Ximena Carreño – Cinemex
When the COVID-19 pandemic forced businesses to temporarily close, many were able to pivot.
For example, restaurants turned to curbside pickup and doctor’s offices began relying on telehealth. But for companies that provide in person experiences—like movie theaters—all they could do was wait. Such was the case for Cinemex.
“The theater world had already been decreasing with more people using Netflix and other streaming apps and we survived that, so we knew we could survive the pandemic,” says Ximena Carreño, the company’s chief legal officer. “We were able to stay together and become a stronger team through this.”
Cinemex is a movie theater chain with over 330 locations in Mexico. It also operates bowling alleys, sports bars and e-gaming centers and is starting to operate restaurants. While the company has been growing organically, much of its growth has come from acquiring other theater chains. Prior to the pandemic, Carreño was leading an average of two acquisitions per year.
That growth halted in 2020 as the company brought in no revenue. The company’s U.S. subsidiary, CMX, filed for Chapter 11 bankruptcy, leading Cinemex to restructure.
Reorganizing to regrow
Filing for Chapter 11 bankruptcy for CMX, which allows businesses to reorganize, was a “very intense process” that took about 18 months, Carreño says. She and her team had to renegotiate contracts, prepare court filings and restructure $200 million worth of syndicated credit debt with banks.
“We worked up to 20 hours a day and there wasn’t a day the team didn’t respond,” Carreño says. “Despite the storm, none of the team got off the boat. We all saw this through to the end.”
In renegotiating contracts to get better terms and conditions, the team spoke with every landlord and developer Cinemex works with. While the vendors were also experiencing struggles from the pandemic, Carreño says her team was able to strike balances that allowed them and Cinemex to continue working together.
“It was tough on both sides, but it allowed us to develop stronger relationships with landlords and vendors,” she says.
With the restructuring completed and Cinemex theaters reopened, the company is focused on growth again. In 2022, it opened four new theaters in Mexico with plans to open 10 in 2023. It’s also working to open a theater in Virginia, but Carreño says growth in the U.S. has been slowed by the bankruptcy filing and lower theater attendance.
She and her team negotiate with developers and landlords for each new location. While some locations are negotiated individually, others are done as part of larger mergers and acquisitions.
“One-by-one growth will take forever, so we want to acquire more companies,” Carreño says.
For this process, she’s the main contact with investment bankers, works closely with the financial team and oversees due diligence. She says due diligence has changed since the pandemic—more attention is given to identifying potential risk.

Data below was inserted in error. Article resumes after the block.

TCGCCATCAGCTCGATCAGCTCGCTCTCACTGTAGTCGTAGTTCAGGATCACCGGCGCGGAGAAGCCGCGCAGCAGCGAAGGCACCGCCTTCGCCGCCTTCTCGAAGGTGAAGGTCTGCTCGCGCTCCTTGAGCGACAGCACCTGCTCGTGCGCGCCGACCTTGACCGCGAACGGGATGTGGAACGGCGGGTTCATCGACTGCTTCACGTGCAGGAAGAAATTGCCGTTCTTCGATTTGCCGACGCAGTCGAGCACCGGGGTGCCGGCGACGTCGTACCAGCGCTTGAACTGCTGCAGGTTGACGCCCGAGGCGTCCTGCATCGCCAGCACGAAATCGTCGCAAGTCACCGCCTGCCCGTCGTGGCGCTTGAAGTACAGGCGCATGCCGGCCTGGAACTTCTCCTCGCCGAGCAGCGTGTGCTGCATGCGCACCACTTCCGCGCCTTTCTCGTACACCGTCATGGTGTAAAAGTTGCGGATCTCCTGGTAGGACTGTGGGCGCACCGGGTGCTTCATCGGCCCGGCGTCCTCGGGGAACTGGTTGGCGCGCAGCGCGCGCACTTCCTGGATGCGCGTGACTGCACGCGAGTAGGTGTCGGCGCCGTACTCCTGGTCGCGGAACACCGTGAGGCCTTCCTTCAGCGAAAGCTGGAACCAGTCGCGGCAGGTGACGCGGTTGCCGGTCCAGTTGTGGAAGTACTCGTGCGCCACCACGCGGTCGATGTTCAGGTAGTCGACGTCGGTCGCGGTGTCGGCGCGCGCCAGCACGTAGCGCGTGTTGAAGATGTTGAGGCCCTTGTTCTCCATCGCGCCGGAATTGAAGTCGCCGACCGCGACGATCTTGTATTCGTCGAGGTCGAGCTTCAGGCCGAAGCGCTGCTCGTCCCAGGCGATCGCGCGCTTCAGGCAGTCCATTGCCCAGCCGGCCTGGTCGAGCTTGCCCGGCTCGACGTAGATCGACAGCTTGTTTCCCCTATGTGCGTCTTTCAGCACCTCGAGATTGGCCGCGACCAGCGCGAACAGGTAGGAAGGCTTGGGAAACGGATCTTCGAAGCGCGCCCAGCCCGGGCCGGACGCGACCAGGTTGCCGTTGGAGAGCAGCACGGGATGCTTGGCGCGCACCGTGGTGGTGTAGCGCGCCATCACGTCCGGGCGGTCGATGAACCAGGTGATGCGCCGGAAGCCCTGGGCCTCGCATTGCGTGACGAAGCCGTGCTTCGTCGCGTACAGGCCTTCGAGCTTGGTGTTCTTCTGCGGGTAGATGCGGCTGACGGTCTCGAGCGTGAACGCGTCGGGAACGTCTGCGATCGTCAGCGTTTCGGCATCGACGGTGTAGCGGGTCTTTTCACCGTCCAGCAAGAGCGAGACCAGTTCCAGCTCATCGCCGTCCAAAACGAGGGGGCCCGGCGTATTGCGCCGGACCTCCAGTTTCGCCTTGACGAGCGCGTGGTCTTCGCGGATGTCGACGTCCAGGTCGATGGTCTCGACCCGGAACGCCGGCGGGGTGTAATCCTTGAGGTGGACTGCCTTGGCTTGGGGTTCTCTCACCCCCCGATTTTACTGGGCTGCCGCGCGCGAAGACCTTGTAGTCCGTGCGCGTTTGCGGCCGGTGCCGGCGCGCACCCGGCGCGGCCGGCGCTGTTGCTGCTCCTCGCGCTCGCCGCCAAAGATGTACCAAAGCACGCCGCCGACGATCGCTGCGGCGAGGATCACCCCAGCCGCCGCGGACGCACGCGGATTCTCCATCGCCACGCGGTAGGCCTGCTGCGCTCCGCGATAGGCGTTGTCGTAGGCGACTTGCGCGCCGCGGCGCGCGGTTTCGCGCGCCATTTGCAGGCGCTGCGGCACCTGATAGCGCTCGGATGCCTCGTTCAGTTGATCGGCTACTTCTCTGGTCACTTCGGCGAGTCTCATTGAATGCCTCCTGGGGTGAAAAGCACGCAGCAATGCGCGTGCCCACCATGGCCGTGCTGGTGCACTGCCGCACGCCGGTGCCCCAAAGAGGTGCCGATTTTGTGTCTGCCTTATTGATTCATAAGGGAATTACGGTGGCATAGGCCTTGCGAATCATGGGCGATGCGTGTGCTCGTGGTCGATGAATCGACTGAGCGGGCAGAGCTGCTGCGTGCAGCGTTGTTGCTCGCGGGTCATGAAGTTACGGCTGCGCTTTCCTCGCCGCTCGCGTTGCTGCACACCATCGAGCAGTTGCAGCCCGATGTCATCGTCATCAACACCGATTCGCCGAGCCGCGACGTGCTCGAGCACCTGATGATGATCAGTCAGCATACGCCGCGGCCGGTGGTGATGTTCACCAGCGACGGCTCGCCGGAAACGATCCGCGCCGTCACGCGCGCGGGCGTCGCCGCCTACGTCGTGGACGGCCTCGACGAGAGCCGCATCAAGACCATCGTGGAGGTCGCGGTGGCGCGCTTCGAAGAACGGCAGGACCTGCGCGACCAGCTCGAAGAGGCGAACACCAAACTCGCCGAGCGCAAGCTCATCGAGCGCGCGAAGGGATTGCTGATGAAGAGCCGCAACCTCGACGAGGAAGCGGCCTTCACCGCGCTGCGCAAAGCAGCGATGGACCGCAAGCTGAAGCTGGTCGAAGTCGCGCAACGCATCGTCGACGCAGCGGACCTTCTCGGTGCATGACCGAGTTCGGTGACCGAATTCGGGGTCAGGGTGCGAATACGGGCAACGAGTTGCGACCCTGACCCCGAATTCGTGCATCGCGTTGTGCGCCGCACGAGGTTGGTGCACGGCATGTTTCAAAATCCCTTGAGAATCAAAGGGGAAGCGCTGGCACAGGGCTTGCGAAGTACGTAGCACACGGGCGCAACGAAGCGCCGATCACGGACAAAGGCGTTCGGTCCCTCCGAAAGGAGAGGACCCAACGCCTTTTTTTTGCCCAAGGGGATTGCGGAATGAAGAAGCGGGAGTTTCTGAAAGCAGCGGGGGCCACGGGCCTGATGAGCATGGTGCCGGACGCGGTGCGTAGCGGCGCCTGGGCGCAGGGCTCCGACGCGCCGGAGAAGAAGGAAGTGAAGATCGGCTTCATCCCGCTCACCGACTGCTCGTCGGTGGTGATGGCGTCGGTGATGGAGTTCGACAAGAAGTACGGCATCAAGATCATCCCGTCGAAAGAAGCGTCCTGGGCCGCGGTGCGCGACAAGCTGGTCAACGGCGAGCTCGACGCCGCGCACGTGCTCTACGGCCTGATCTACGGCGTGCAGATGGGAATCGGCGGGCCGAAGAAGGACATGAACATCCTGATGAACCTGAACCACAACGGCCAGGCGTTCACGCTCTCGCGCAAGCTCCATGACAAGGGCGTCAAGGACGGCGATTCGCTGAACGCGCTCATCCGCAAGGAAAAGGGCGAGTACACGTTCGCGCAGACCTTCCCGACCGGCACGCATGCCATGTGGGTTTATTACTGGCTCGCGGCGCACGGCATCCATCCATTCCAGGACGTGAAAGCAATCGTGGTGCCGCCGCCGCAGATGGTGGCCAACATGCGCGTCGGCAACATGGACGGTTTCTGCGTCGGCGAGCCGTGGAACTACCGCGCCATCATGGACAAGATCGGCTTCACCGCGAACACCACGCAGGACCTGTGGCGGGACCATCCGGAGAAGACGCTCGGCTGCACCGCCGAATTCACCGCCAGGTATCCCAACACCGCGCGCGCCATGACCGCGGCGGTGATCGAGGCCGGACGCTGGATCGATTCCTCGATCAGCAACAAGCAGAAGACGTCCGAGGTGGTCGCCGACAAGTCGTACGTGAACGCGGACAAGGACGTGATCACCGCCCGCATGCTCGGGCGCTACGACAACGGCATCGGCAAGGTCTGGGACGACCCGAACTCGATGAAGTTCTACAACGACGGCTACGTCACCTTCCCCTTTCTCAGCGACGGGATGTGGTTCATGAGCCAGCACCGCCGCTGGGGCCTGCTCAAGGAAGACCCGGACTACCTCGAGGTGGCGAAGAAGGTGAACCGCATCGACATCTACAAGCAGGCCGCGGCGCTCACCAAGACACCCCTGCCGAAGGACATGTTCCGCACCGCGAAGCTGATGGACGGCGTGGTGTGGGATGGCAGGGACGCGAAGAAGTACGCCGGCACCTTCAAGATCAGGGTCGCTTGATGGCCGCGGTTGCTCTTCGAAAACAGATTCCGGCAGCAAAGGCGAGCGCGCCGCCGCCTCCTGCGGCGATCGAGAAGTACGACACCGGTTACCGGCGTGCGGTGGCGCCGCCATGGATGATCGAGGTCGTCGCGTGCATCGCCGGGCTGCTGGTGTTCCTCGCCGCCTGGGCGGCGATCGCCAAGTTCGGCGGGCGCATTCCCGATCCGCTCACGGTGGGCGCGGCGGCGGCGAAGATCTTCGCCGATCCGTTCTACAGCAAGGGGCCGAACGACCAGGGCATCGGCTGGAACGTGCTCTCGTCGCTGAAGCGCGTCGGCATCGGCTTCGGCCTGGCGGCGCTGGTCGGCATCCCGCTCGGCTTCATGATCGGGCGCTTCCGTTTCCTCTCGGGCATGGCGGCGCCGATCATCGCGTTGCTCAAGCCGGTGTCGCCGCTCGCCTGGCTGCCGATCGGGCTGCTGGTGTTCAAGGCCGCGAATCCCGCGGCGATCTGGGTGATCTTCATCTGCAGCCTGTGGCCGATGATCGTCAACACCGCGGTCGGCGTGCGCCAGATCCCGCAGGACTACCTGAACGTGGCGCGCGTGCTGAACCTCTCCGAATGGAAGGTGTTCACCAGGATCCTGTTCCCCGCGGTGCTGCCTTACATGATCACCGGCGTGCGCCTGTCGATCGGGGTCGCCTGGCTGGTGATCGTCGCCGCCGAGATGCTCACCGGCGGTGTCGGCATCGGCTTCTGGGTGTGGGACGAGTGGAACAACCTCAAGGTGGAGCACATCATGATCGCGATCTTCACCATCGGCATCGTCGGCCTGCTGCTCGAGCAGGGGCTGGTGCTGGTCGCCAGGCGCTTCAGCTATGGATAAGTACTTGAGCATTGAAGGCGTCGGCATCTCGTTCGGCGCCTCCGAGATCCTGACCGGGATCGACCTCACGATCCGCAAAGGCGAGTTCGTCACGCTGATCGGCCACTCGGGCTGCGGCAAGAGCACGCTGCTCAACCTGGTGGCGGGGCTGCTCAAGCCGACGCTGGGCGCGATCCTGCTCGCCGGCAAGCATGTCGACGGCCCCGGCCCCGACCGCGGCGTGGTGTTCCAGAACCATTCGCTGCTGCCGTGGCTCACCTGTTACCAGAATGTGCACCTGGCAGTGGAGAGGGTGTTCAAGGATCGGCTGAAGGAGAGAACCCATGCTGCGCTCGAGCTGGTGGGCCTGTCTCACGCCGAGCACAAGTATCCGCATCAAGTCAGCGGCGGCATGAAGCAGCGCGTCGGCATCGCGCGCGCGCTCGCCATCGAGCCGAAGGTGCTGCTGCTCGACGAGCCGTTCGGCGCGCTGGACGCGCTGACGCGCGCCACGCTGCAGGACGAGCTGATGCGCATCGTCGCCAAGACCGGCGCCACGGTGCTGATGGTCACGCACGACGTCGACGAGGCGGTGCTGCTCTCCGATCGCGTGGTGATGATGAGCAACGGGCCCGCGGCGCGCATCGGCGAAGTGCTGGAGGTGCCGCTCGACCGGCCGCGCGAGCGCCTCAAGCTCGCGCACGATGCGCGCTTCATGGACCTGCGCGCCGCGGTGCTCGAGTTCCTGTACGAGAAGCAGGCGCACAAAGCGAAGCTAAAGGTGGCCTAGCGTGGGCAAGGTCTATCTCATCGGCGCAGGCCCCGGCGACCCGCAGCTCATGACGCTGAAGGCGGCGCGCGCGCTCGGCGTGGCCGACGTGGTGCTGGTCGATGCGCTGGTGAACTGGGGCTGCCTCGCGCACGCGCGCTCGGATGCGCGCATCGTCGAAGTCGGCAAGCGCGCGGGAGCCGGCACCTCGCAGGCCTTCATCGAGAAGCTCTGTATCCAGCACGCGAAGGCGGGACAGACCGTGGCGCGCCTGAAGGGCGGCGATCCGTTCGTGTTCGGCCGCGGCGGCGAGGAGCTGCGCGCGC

“We seek to educate all the areas in the company about the new risks, especially as we continue to grow,” Carreño says. “We’re very excited about the opportunities that will come to be in the next few months.”
The business of law
Carreño has enjoyed helping develop growth strategies and says she appreciates that Cinemex seeks her input.
“I deeply understand how the company operates,” she says. “I think having gone to law school and combining that with a financial understanding, you get a great business leader.”
She’s hoping to further herself as a business leader by going back to school for her MBA. She also wants to eventually take over Cinemex’s other administrative duties.
As a child, going to the movie theater was a treat for Carreño. She’s continued to love movies throughout her life, with her favorite being the 1997 film The Devil’s Advocate. While she couldn’t have imagined one day working for a movie theater company, it’s no surprise she became a lawyer.
She was interested in the subject from a young age—some of the first books she read as a child were about lawyers. Her father, who was the legal director of the Volkswagen group in Mexico, has been her biggest influence.
“He’s always been my best friend and the fact that we’re in the same industry has only made us closer,” she says.
After earning her law degree from Universidad Iberoamericana in 2009, Carreño spent a few years working at firms in Mexico City. She worked first in tax and corporate law before becoming a criminal legal affairs manager. In that role, she worked with a federal government agency on the dissolution and wind up of a national power supply entity.
In late 2010, Carreño left her home country for a job at Herzfeld & Rubin in New York City. In her six years with the firm, she specialized in commercial and trade law regarding mergers and acquisitions, corporate restructurings, joint ventures, buy-outs and corporate finance. Gaining this expertise was key in landing her role at Cinemex in 2017, she says. She also has a Master of Laws degree in international business and trade law, which she earned from Fordham University in 2013.
When interviewing at Cinemex, Carreño was also up for a job with a higher salary at an insurance company. Conflicted, she turned to her husband, who owns his own business and with whom she has three children.
“He asked which job I’d enjoy more, and I knew I’d be miserable in insurance,” Carreño says. “I chose Cinemex and I’m happy with that decision every day.”
View this feature in the Vanguard Spring I 2023 Edition here.
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